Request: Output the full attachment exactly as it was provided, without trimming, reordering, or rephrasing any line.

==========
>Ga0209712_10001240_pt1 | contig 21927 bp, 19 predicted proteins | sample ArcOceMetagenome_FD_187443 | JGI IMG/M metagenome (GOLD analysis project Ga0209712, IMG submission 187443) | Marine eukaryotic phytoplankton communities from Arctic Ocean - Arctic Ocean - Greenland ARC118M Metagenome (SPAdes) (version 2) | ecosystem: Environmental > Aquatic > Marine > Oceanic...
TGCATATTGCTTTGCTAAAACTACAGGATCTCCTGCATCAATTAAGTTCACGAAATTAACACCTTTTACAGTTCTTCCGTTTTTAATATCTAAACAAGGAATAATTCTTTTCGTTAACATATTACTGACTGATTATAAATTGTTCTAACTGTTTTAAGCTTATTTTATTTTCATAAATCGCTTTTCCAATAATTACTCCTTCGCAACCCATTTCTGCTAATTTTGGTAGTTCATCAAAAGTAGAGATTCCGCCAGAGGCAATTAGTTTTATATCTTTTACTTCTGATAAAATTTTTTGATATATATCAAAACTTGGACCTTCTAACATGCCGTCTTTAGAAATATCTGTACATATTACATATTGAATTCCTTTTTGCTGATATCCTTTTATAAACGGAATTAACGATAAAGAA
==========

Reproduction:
>Ga0209712_10001240_pt1 | contig 21927 bp, 19 predicted proteins | sample ArcOceMetagenome_FD_187443 | JGI IMG/M metagenome (GOLD analysis project Ga0209712, IMG submission 187443) | Marine eukaryotic phytoplankton communities from Arctic Ocean - Arctic Ocean - Greenland ARC118M Metagenome (SPAdes) (version 2) | ecosystem: Environmental > Aquatic > Marine > Oceanic...
TGCATATTGCTTTGCTAAAACTACAGGATCTCCTGCATCAATTAAGTTCACGAAATTAACACCTTTTACAGTTCTTCCGTTTTTAATATCTAAACAAGGAATAATTCTTTTCGTTAACATATTACTGACTGATTATAAATTGTTCTAACTGTTTTAAGCTTATTTTATTTTCATAAATCGCTTTTCCAATAATTACTCCTTCGCAACCCATTTCTGCTAATTTTGGTAGTTCATCAAAAGTAGAGATTCCGCCAGAGGCAATTAGTTTTATATCTTTTACTTCTGATAAAATTTTTTGATATATATCAAAACTTGGACCTTCTAACATGCCGTCTTTAGAAATATCTGTACATATTACATATTGAATTCCTTTTTGCTGATATCCTTTTATAAACGGAATTAACGATAAAGAA